MJ: Hi, Kristen! Thanks for joining me today. Did you know we’ve been working together for nearly three years now? What do you even get someone for a third anniversary? Google tells me it’s leather.
KLM: Gosh, has it really been three years? Seems like only yesterday I woke up in Tijuana handcuffed to you. I mean, what were the odds that the Mexican police would cuff us together in the same jail cell like that? I’m telling you, it was meant to be.
MJ: Yeah. I knew I had to represent you from the moment you started pitching me your book while we were cuffed back-to-back in that windowless cell with no food, water or iPhone reception for three days. I thought, wow, finally someone’s come up with a crazier place to pitch me than the bathroom. So I fished a retainer agreement out of my back pocket using my teeth and a bent cocktail umbrella right then and there.
KLM: Every time I hear mariachi music, I think of you, Molly.
MJ: Me too. I mean, I also display symptoms of PTSD, but yeah. Anniversary celebrations aside, there’s something even bigger for us to celebrate: your first book deal! TABULA RASA, your kick-butt YA thriller, is going to be published by Egmont USA in Fall ’14. How are you feeling now that we’re a few weeks post-deal?
KLM: I’m still feeling pretty dang buoyant. Yep. I’m a veritable zeppelin of buoyancy! Look at me floating like I’m full of highly flammable hydrogen! I should probably watch out for pointy things right about now. And maybe open flames.
MJ: Good idea. So what’s the strangest reaction you’ve gotten to the news from friends and family? The best? Anything odd from strangers?
KLM: I’ll start with the best reaction, which has been, “I always knew you’d make it one day.” I mean, COME ON. That’s such a nice thing to say. And so many people have told me that.
As for strange or odd reactions, I guess I’m not the sort of person who other people say such things to. It’s because of those years I spent in NYC cultivating my “you really really do NOT want to mess with me” squint.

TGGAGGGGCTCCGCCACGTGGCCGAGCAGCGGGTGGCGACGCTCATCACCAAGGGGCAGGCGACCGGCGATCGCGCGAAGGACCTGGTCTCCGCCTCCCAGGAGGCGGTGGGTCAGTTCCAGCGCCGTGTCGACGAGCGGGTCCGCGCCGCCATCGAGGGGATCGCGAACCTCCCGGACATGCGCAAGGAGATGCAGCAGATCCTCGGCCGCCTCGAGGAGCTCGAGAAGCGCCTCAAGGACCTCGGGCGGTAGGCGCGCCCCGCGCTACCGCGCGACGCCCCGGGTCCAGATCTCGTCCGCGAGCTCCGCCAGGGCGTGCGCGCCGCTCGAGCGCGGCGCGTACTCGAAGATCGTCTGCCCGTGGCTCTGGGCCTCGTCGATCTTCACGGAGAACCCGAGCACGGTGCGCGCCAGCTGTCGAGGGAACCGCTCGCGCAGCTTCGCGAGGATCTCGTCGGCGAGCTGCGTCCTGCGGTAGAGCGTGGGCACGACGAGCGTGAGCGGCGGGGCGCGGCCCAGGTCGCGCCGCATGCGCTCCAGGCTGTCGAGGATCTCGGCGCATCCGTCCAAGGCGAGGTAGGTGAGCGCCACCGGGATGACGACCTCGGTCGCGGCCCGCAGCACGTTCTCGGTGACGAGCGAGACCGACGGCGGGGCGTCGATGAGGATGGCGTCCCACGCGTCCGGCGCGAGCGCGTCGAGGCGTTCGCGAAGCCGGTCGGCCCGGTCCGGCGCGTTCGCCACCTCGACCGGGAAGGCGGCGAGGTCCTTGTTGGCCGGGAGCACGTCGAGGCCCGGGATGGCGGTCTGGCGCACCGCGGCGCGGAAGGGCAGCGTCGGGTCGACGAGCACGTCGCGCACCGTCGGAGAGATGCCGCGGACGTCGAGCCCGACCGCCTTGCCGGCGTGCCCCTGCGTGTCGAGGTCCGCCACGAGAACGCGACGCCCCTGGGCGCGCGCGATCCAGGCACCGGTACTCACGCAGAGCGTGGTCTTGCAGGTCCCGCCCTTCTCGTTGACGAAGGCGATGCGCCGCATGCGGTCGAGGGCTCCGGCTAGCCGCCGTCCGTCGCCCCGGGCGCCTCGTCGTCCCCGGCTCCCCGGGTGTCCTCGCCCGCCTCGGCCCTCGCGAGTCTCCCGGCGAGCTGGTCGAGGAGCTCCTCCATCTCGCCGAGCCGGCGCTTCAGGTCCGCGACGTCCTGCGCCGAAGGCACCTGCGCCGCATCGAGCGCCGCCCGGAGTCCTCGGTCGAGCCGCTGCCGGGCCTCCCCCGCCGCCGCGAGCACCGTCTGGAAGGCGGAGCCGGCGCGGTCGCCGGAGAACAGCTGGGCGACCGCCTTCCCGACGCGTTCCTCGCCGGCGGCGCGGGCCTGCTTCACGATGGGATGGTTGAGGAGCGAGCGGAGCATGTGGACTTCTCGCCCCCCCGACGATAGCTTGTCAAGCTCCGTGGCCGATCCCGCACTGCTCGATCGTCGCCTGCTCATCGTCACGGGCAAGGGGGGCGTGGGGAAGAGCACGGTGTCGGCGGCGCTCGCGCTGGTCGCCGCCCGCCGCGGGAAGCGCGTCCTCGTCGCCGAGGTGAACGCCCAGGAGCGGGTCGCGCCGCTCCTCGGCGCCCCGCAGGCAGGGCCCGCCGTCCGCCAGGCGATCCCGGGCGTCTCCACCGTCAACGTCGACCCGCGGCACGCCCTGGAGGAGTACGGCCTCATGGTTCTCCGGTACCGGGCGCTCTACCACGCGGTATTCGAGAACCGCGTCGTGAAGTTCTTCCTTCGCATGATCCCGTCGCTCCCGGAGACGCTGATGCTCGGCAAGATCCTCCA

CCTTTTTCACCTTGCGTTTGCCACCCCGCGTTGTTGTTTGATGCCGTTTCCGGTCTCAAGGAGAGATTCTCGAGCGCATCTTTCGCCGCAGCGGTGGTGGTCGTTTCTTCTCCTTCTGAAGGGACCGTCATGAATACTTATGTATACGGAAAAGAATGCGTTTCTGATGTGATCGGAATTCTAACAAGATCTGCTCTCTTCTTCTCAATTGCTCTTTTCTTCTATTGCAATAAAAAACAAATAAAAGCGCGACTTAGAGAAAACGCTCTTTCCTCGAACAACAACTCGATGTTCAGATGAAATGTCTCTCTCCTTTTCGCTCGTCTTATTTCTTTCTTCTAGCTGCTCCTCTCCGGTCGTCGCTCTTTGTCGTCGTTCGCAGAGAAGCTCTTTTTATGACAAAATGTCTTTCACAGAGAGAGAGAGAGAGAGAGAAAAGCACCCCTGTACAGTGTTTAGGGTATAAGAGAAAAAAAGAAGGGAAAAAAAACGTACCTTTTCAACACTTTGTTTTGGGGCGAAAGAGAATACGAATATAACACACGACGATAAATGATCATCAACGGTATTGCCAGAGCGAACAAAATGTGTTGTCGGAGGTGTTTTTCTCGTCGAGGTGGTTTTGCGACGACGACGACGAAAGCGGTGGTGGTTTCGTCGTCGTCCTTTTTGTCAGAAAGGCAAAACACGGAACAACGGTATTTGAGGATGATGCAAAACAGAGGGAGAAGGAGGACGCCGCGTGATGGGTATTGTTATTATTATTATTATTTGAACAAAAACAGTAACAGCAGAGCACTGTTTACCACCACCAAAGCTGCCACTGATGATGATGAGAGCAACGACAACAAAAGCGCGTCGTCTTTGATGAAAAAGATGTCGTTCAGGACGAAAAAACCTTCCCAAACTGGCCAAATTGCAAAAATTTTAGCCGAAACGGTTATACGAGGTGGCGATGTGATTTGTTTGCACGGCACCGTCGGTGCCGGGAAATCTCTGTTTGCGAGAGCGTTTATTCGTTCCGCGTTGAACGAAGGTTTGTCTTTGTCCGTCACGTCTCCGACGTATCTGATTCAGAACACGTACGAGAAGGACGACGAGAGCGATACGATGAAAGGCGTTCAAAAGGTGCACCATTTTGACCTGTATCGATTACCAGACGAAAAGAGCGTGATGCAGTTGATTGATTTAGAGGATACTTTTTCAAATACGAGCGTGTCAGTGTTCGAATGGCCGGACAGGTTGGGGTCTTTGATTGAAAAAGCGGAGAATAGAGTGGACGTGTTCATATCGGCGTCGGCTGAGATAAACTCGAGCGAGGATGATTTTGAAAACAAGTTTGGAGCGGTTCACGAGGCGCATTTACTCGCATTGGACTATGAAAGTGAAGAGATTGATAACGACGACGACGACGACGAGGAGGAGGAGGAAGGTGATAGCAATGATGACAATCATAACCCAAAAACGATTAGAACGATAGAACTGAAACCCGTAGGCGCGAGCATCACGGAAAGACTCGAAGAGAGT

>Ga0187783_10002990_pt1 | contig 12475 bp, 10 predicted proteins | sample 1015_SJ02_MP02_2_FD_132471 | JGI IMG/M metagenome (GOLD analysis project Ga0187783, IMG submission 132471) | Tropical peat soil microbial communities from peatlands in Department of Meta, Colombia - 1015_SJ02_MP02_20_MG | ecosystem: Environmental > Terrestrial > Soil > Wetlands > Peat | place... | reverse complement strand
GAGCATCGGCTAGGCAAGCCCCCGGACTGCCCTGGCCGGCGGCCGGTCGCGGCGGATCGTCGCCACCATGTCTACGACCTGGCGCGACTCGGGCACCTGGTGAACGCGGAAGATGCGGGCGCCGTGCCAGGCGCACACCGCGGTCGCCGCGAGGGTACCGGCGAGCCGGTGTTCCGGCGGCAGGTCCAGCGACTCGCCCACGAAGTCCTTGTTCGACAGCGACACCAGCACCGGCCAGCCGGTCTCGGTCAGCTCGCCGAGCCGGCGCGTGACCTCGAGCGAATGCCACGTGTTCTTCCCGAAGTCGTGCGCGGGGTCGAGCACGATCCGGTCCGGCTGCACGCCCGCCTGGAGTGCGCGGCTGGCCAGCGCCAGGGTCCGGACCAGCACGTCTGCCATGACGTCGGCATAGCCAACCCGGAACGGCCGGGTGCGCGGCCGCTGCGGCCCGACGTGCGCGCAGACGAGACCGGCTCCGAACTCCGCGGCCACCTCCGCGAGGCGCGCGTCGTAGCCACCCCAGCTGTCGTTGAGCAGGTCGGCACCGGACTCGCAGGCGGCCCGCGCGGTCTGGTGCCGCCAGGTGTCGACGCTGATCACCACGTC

MJ: It’s a useful skill. I practice it daily on cabbies and the small children riding scooters in my neighborhood. Anyway, back to you. I don’t think I’ve ever met a more hardworking, dedicated author.
KLM: First, thank you for saying that. A lot of people who read my book deal post over at the blog told me they were inspired by my story. Never would I have believed that I’d become a poster child for perseverance, but I’m very proud of it.
MJ: I’m proud of you for posting it. There aren’t many authors who are willing to talk so candidly about their struggles in pursuit of publication, even though the journey is rarely quick or painless for anyone. Can you tell our lovely readers a bit about your writing history?
KLM: I know a lot of writers say they always knew they wanted to write from the time they were kids, but for me, the idea of being a writer wasn’t even in my frame of reference. I’m sure a lot of us come from backgrounds where that kind of creative life isn’t something we can begin to relate to or imagine for ourselves. To even to get to the point where I could think, hey, I might maybe kinda want to be a novelist meant climbing a mountain of unlikelihoods and doubts.
But climb I did, and through some series of miracles I got into Columbia’s MFA program. A lot of folks knock MFA programs as useless, but for me, getting my MFA was a hugely important part of my growth as a writer. Absolutely huge.
MJ: What was your biggest takeaway from the MFA program?
KLM: Well, for one thing, I realized that, yes, people actually do this crazy writing thing for a living. Wow. Who knew? Mostly, though, I learned how and when to trust my creative instincts. And when to say, yikes, this is poop. Toss it on the garden and you might get some decent broccoli in a few weeks. Good writing means making good choices over and over and over again. There are so many ways to get lost and go wrong within a story. It’s very hard to learn how to separate the good ideas from the broccoli fertilizer ones.
The down side was that after grad school, all the supports were gone, and those post-MFA years were pretty horrible. I took this slacker admin job “so I would have time and energy to write.” Yeah, that’s a great theory and all, but it sucked to feel like this massively underemployed loser. Because it’s not like I was telling anyone that I was trying to be a writer in my spare time. As far as anyone knew, I was just that surly gal who cleared the paper jams.
After a few years of that fun, I despaired of ever being successful. I became convinced that I didn’t have IT. Whatever IT was. I decided IT was either a talent so mind-blowingly obvious that all who beheld it were immediately struck dumb in awe or, failing that, a moderate amount of talent paired with an indomitable self-belief that would allow one to endure countless, cruel rebuffs.
The fact was, back then, just one “sorry, you’re not right for us” turned me into a quavering, dejected blob, and ultimately I just couldn’t take it anymore. Of course, all these self-defeating thoughts coalesced just as child-rearing demands were kicking my butt. I don’t think I slept for four solid years, so putting writing aside was all too easy.
Now, fortunately this tale has a “BUT THEN…” or else, Molly, we would never have met in that Tijuana jail cell.